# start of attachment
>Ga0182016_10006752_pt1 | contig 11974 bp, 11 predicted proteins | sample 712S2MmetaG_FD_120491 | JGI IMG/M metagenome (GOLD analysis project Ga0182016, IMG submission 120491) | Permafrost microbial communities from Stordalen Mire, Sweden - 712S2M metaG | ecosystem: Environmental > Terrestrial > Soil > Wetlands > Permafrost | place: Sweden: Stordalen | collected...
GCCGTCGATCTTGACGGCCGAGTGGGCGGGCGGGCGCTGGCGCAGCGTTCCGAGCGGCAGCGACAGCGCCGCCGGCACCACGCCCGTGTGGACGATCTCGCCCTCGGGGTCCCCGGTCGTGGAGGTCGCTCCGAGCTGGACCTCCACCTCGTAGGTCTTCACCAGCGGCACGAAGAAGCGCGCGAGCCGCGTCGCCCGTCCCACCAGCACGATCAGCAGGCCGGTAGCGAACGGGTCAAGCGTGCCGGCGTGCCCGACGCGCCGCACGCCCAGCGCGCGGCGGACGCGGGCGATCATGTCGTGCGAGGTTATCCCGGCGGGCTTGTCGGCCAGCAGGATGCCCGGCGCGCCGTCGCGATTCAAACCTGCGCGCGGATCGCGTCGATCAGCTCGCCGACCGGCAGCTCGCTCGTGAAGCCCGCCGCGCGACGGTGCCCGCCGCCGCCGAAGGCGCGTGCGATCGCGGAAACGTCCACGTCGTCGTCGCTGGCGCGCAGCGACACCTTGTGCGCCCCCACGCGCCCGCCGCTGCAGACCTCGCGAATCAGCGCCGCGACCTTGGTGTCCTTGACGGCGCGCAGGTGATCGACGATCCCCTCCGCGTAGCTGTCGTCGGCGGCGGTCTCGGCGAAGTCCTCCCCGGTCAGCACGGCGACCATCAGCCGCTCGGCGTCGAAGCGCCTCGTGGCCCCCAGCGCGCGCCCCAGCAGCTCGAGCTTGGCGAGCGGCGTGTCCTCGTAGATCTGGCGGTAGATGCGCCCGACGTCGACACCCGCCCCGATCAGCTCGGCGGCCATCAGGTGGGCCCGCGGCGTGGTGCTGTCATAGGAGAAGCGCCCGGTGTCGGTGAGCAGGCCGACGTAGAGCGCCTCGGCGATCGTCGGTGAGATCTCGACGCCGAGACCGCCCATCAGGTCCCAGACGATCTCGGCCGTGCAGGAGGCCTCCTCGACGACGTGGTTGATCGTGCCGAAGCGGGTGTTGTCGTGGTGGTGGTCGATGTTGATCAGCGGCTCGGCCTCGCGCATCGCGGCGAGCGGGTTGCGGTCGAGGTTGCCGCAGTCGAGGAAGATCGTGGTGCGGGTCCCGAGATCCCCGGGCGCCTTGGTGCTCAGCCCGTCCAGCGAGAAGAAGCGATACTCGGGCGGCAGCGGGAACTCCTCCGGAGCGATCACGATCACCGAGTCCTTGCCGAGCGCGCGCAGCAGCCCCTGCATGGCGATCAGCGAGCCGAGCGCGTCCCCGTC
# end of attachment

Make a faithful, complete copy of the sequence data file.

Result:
>Ga0182016_10006752_pt1 | contig 11974 bp, 11 predicted proteins | sample 712S2MmetaG_FD_120491 | JGI IMG/M metagenome (GOLD analysis project Ga0182016, IMG submission 120491) | Permafrost microbial communities from Stordalen Mire, Sweden - 712S2M metaG | ecosystem: Environmental > Terrestrial > Soil > Wetlands > Permafrost | place: Sweden: Stordalen | collected...
GCCGTCGATCTTGACGGCCGAGTGGGCGGGCGGGCGCTGGCGCAGCGTTCCGAGCGGCAGCGACAGCGCCGCCGGCACCACGCCCGTGTGGACGATCTCGCCCTCGGGGTCCCCGGTCGTGGAGGTCGCTCCGAGCTGGACCTCCACCTCGTAGGTCTTCACCAGCGGCACGAAGAAGCGCGCGAGCCGCGTCGCCCGTCCCACCAGCACGATCAGCAGGCCGGTAGCGAACGGGTCAAGCGTGCCGGCGTGCCCGACGCGCCGCACGCCCAGCGCGCGGCGGACGCGGGCGATCATGTCGTGCGAGGTTATCCCGGCGGGCTTGTCGGCCAGCAGGATGCCCGGCGCGCCGTCGCGATTCAAACCTGCGCGCGGATCGCGTCGATCAGCTCGCCGACCGGCAGCTCGCTCGTGAAGCCCGCCGCGCGACGGTGCCCGCCGCCGCCGAAGGCGCGTGCGATCGCGGAAACGTCCACGTCGTCGTCGCTGGCGCGCAGCGACACCTTGTGCGCCCCCACGCGCCCGCCGCTGCAGACCTCGCGAATCAGCGCCGCGACCTTGGTGTCCTTGACGGCGCGCAGGTGATCGACGATCCCCTCCGCGTAGCTGTCGTCGGCGGCGGTCTCGGCGAAGTCCTCCCCGGTCAGCACGGCGACCATCAGCCGCTCGGCGTCGAAGCGCCTCGTGGCCCCCAGCGCGCGCCCCAGCAGCTCGAGCTTGGCGAGCGGCGTGTCCTCGTAGATCTGGCGGTAGATGCGCCCGACGTCGACACCCGCCCCGATCAGCTCGGCGGCCATCAGGTGGGCCCGCGGCGTGGTGCTGTCATAGGAGAAGCGCCCGGTGTCGGTGAGCAGGCCGACGTAGAGCGCCTCGGCGATCGTCGGTGAGATCTCGACGCCGAGACCGCCCATCAGGTCCCAGACGATCTCGGCCGTGCAGGAGGCCTCCTCGACGACGTGGTTGATCGTGCCGAAGCGGGTGTTGTCGTGGTGGTGGTCGATGTTGATCAGCGGCTCGGCCTCGCGCATCGCGGCGAGCGGGTTGCGGTCGAGGTTGCCGCAGTCGAGGAAGATCGTGGTGCGGGTCCCGAGATCCCCGGGCGCCTTGGTGCTCAGCCCGTCCAGCGAGAAGAAGCGATACTCGGGCGGCAGCGGGAACTCCTCCGGAGCGATCACGATCACCGAGTCCTTGCCGAGCGCGCGCAGCAGCCCCTGCATGGCGATCAGCGAGCCGAGCGCGTCCCCGTC